Print forms going online
Forms come in all kinds of formats and sizes. It’s one of those things we all take for granted – we don’t really pay attention to a form until it doesn’t work. If it’s difficult to understand or complete, it becomes bothersome.
The technology available to use for forms is improving in leaps and bounds. While we used to be tied to paper forms, a lot can be done via computer now. We are regularly converting forms from paper to interactive PDF or online.
The “in-between” option from paper to online is PDF format. This gives people the flexibility of printing out the form, or completing it on their computer. In PDFs (when set up correctly), form fields can be made interactive, where they can be typed into on-screen. Buttons can even be placed in the PDF to save, print or email the completed form.
The downside to interactive PDF forms is that not all programs that open PDFs support the interactive fields. At this stage, they seem to work best in Adobe Acrobat. Opening PDFs in browsers is possible, but completing the form fields is not always an available option (such as in Microsoft Edge). We’re hoping that the support of interactive PDFs will become more common.
I personally think the biggest reason for the demand in converting to online is that payment can be completed within the form. There’s no need for someone to post a form and attach a cheque, or hope their direct deposit arrives some time after their form. Payments and form entries are easier to reconcile when they are completed together.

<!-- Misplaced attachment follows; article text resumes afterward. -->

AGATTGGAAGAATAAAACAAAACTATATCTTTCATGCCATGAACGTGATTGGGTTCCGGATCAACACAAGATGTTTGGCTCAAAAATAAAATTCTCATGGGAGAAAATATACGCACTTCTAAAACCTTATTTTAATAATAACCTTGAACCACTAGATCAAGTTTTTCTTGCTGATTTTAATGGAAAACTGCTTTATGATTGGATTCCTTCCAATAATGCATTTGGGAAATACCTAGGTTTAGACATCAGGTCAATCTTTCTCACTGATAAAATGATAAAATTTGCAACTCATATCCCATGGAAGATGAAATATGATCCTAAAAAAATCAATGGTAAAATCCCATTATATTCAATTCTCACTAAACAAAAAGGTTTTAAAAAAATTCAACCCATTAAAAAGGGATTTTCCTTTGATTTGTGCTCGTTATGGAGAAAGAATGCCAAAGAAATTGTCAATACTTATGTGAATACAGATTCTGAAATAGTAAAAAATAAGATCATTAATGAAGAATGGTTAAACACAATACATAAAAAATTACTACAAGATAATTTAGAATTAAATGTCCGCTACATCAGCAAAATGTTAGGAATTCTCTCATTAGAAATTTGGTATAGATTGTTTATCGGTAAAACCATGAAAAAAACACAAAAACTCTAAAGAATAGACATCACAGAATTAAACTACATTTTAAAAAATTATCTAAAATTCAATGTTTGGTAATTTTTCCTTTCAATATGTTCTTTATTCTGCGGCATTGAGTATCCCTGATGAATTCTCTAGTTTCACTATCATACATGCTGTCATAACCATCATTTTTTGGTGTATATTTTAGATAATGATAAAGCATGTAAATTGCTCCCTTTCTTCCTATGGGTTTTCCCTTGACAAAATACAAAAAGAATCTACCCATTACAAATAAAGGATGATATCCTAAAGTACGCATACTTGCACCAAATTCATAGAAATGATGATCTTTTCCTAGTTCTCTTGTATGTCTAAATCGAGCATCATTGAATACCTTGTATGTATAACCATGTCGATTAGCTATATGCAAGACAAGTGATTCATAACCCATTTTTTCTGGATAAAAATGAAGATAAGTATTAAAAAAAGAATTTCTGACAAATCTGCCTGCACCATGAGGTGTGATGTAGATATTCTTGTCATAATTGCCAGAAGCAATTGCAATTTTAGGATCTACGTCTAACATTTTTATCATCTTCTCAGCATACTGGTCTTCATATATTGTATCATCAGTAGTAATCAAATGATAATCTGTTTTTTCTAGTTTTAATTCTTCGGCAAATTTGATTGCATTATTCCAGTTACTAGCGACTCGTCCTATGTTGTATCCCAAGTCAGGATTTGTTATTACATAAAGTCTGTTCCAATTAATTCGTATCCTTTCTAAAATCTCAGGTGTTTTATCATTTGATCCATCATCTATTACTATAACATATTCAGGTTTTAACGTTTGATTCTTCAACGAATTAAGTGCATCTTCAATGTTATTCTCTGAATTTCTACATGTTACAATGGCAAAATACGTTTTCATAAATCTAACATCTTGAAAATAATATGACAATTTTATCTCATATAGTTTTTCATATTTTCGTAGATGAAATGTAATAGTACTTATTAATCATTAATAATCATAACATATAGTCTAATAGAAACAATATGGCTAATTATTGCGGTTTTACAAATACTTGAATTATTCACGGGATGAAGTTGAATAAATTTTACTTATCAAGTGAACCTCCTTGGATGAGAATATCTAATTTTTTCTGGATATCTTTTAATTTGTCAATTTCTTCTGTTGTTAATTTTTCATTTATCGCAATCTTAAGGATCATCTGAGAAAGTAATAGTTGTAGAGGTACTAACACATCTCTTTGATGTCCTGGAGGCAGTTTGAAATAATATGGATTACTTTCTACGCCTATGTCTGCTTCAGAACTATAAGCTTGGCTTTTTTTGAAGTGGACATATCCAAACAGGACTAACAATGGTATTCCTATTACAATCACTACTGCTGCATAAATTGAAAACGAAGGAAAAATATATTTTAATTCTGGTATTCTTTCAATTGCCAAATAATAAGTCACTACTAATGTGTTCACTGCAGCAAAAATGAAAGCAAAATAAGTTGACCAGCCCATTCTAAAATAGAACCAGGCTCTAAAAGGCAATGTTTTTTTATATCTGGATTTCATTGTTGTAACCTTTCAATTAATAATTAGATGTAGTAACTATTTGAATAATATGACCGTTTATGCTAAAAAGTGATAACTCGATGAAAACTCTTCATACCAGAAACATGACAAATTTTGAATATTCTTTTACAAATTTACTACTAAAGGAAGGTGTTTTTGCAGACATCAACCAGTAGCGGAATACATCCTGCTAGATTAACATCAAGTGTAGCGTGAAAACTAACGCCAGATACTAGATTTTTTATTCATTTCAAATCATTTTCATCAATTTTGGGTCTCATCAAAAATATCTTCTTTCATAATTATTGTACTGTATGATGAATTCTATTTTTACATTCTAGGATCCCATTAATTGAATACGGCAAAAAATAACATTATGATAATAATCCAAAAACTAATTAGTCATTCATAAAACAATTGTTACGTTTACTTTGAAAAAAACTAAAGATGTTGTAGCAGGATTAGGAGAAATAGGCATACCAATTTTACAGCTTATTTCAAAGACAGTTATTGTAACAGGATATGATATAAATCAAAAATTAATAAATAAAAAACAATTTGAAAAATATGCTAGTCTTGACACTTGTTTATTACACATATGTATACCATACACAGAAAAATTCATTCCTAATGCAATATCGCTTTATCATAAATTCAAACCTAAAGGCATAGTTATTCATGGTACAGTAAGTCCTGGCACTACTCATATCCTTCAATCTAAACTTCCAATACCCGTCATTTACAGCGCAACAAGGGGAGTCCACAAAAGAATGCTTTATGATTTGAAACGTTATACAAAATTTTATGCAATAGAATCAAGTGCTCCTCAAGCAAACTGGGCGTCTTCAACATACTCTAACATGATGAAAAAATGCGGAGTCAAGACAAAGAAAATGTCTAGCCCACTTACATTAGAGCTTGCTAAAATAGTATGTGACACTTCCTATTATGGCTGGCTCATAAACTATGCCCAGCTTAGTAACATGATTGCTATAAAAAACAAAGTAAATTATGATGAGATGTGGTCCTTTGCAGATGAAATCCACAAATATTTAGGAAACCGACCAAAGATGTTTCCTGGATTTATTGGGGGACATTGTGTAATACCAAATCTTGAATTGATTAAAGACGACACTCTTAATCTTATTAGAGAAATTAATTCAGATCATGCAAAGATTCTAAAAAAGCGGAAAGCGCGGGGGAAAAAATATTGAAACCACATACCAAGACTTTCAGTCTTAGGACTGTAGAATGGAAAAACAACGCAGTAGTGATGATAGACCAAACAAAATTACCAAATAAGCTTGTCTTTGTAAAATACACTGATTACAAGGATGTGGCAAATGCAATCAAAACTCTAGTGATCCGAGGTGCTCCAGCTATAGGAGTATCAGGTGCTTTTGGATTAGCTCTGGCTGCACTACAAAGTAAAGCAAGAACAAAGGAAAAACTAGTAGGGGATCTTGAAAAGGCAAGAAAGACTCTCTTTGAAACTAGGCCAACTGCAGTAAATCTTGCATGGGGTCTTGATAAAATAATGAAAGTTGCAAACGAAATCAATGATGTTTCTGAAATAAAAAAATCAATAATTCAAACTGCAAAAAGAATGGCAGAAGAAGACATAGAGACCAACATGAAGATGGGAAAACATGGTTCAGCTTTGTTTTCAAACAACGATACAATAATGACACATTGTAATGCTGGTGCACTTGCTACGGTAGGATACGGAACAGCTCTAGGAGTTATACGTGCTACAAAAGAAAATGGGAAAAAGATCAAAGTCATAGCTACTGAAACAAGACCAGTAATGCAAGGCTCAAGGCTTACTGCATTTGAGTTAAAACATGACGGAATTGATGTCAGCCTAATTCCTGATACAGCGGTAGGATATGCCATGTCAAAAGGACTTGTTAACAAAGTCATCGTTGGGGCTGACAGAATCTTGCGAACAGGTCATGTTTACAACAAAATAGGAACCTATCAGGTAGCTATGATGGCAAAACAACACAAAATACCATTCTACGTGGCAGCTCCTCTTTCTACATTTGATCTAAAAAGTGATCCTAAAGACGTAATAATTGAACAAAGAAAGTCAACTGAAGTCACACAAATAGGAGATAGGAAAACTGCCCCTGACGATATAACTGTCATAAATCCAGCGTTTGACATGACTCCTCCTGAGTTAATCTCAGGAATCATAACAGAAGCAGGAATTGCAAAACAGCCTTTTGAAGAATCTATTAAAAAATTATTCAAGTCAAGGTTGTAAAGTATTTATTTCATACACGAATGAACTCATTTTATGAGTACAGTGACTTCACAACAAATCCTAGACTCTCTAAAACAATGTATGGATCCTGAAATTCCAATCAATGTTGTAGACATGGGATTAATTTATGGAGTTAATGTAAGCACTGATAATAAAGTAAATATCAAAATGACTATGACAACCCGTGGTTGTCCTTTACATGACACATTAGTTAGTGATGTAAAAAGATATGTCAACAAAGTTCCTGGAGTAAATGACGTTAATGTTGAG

Online forms can use a feature called conditional logic, which is really handy for complex forms. Instead of having a paper form that tells you to skip pages depending on your circumstances, the online form does the “skipping” for the user. They won’t see all of the extra fields they didn’t need to complete – they are only shown the fields relevant to them. So what looks like a daunting form on paper can feel very straightforward when using conditional logic.
The forms can include the option to upload files, which would normally need to be sent separately.
Online forms are also easy to export data from. The details can be placed into a spreadsheet, making it easy to import the data into other programs. And no need to manually type out each entry.
I think that online forms will eventually be the only type of forms we will use in everyday life, but we’re not quite there…not just yet.